WHAT makes an award-winning pub?

There are probably no people better positioned to answer that question than Gil Richardson and Phil Spellacy. For they are at the helm of not just one accolade-accumulating hostelry but two.

The two pubs, the Bruce Arms and the Bull Inn, are within a few yards of ale of each other in West Tanfield with just the A6108 Masham-Ripon road and a small donkey field between them.

Given that West Tanfield is just a small village one can’t help thinking that two pubs in the same hands is a recipe for a bit of rationalisation.

But no, the Bull is different from the Bruce. Perhaps the ideal way to sample the best they both have to offer is to turn up early on a summer evening, grab a pint at the characterful Bull and enjoy in its beer garden beside the slow-moving River Ure. Idyllic.

And when the shadows have lengthened sufficiently and tummies are rumbling it’s just a short stroll to the Bruce where the food is the main attraction.

The Bruce does have a beer garden too, and we settled there briefly while we waited for friends to arrive. It catches the late evening sun too but the outlook (car park and main street) is somewhat less appealing than the Bull’s view of the Ure.

Now, those awards. The Bull was Yorkshire’s Favourite Pub as decided by a popular vote in a 2016 Welcome to Yorkshire competition having been runner-up in 2014 and 2015.

The Bruce’s success was more recent. This year it was shortlisted in Visit England’s Awards for Excellence for the best Tourism Pub. In the event it came third but that’s pretty good in a nationwide awards scheme.

So what caught the judge’s eye? From the outside the Bruce Arms has solid, stone-built, no-nonsense look about it. But once inside it reveals its considerable traditional charm. The stone-flagged floor and fire hearth in the bar is worn shiny from more than 200 years of stout boots. The robust country furniture is from an era when comfort always triumphed over style and the off-white and deep red walls create an intimate atmosphere when the evening light fades and the fairy lights sparkle.

We were very well looked after. We may have said this before but what really distinguishes pubs and restaurants these days, what really sorts the wheat from the chaff, is the service. Most places can turn out a half-decent plate of food but few can really get the service spot on day-by-day, week-in, week-out.

We suspect The Bruce is one of them given the easy professionalism of every member of staff we came across. We think they were led by someone called Maggie (it was her name on the till receipt) who was super-attentive at all the right moments but otherwise left us to enjoy our food and conversation.

And the food coming out of an open kitchen rather strangely situated just inside the pub’s doorway was almost as good.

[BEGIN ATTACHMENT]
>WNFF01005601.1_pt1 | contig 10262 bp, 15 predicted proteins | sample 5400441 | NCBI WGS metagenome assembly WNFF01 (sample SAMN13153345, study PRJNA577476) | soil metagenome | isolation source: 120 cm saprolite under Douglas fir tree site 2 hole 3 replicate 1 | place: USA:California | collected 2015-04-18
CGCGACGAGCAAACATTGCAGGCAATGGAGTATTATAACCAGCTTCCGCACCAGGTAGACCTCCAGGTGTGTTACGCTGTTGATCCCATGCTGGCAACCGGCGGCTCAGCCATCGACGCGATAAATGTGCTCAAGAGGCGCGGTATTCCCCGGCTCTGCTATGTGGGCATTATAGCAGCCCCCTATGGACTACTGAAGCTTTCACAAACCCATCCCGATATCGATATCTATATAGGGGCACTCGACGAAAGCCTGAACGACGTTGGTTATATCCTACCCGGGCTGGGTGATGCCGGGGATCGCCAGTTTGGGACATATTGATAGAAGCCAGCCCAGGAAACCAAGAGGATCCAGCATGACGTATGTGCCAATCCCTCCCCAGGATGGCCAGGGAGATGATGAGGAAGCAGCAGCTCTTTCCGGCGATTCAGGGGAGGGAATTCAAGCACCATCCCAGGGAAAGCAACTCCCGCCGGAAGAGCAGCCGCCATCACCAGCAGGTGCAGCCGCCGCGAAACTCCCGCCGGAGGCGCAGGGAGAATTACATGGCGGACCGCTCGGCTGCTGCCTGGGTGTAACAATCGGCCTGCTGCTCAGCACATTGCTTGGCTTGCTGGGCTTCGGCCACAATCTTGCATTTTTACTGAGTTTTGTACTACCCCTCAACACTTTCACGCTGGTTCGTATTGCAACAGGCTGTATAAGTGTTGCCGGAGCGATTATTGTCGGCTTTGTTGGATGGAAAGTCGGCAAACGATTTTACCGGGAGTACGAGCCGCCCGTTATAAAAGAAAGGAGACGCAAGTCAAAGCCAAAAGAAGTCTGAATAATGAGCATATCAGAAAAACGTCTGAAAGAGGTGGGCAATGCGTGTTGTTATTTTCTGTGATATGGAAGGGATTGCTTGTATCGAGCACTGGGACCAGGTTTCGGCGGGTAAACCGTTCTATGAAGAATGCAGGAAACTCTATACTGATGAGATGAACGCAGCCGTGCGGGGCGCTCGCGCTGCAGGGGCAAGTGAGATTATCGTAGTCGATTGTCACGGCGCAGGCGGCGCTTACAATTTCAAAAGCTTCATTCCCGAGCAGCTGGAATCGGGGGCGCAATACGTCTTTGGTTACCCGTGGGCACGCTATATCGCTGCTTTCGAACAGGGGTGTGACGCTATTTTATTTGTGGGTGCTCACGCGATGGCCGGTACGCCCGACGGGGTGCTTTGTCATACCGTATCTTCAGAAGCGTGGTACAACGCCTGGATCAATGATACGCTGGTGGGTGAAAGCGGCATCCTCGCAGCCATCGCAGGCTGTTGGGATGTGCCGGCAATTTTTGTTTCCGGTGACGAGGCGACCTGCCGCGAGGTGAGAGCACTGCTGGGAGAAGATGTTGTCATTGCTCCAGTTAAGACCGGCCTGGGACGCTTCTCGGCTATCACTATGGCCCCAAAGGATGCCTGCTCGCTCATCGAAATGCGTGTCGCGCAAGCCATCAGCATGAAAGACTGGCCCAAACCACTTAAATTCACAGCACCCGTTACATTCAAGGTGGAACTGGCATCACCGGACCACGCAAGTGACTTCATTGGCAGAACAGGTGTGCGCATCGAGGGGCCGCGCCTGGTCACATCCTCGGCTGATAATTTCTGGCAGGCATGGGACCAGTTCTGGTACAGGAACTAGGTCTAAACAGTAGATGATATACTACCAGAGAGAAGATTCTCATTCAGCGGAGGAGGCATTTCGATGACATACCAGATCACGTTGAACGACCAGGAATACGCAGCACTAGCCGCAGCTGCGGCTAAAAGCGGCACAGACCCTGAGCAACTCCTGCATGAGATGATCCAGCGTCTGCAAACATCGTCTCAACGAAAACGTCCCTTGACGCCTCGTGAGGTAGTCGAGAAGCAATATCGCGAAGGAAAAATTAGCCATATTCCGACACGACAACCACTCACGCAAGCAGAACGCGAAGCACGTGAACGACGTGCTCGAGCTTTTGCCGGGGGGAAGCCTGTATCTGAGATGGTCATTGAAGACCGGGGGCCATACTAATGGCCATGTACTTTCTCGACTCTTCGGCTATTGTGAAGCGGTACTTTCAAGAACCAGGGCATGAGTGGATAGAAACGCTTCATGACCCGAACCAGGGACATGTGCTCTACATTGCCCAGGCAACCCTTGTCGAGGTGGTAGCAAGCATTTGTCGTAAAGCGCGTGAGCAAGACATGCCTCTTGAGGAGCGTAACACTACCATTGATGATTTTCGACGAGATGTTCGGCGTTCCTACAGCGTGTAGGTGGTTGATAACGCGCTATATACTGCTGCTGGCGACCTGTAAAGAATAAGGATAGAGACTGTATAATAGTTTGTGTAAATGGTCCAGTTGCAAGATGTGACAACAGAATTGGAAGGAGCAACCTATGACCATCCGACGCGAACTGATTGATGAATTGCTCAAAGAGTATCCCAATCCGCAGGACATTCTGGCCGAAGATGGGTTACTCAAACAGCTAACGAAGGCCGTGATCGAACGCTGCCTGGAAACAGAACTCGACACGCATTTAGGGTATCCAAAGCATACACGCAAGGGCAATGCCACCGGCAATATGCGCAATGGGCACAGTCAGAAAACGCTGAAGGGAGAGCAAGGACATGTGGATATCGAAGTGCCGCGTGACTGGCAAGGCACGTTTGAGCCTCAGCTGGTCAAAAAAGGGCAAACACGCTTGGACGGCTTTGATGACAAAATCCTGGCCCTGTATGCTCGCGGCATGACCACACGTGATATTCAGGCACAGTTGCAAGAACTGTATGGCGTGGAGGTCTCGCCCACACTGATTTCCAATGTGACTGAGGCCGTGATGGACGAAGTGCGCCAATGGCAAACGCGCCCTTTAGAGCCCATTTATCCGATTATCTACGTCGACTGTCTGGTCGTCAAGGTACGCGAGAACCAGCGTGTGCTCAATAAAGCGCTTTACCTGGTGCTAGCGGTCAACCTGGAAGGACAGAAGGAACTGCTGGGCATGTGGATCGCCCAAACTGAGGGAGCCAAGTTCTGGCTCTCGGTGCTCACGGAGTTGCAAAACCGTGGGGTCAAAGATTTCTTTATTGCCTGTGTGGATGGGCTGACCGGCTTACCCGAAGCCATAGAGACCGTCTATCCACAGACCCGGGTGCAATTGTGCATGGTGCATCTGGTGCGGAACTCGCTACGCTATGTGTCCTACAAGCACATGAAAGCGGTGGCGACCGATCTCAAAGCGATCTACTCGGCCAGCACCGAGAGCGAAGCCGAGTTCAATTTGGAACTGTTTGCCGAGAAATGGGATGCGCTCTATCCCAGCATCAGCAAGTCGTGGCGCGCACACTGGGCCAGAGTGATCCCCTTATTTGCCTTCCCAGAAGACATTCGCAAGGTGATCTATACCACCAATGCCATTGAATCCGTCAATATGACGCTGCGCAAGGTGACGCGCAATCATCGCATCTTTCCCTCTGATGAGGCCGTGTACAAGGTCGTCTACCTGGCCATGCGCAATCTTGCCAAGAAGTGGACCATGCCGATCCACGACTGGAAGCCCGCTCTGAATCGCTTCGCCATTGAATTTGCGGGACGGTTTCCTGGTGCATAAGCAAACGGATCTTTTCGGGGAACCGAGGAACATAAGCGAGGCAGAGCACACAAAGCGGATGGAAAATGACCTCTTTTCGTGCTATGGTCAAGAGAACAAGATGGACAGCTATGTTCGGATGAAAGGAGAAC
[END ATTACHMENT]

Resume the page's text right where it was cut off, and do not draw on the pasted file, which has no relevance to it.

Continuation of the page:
A five-starter, nine-mains, a la carte menu was supplemented by a specials board which featured lots of fish which is what attracted us for our starters.

Sylvia and Philip gave an unequivocal thumbs-up to their cod goujons (£7.95) and the very lemony garlic mayonnaise dip that came with them. Karin went all seasonal with some super-fresh English asparagus (£7.95) and poached egg and I was lured, as ever, by Doreen’s black pudding (the wonderful triangle stuff made at Thirsk) which came with three monster scallops £8.95, barely cooked but soft and almost pillow-like in their yielding translucency, and “textures of apple” – puree, batons and tiny ones halved.

When it came to mains, a friend had raved about the rich, almost chocolately velvet venison casserole and although it was on the specials board on this occasion, it really wasn’t the weather for such a wintry dish.

So it was more seafood for me in the shape of an excellent slab of roasted hake (£19.95) on top of a hearty broth of mussels, prawns and pearl barley which was further enlivened with samphire and saffron.

Sylvia and our guests felt the prospect of 35-day aged steaks from R & J Butchers just down the road at Kirkby Malzeard were too good an opportunity to pass by.

Karin had the “Butcher’s Secret Steak” – a secret that we can’t recall – but Karin thought it very fine and at £18.95, it was £3 cheaper than the sirloins that Sylvia and Philip enjoyed. All were cooked on the button – medium rare, medium and a well done – and came with all the usual trimmings (tomato, mushroom, skinny fries and flavoured butters).

We sort-of shared a truly epic “Tour de Yorkshire Peleton” cheeseboard (£9.95) – four cheeses including a brie paired with figs, Swaledale Cheese Company’s Bedale, which is billed as a cheddar but is really a tangy Wensleydale, with rhubarb compote and a Duke of Wellington soft blue cheese with sweet onion marmalade. Terrific.

Collectively we also demolished a lemon cheesecake (£7.95) with a crunchy granola base and lemonade jelly topping.

Including drinks (almost £50 was spent on a bottle of Malbec, soft stuff, half a lager, two glasses of house wine and two coffees) the bill came to £183.35 which on paper seems a little on the steep side but, given the service and cooking, worth it.


The Bruce Arms, 2 Main Street, West Tanfield, HG4 5JH

Tel: 01677 470325

Web: thebrucearms.com

Open for food: Wednesday-Saturday noon-3pm and 6-9pm; Sunday noon-4pm and 6-9pm

Disabled access. Allergens catered for.

Ratings (out of 10): Food quality 9, Service 10, Surroundings 8, Value 8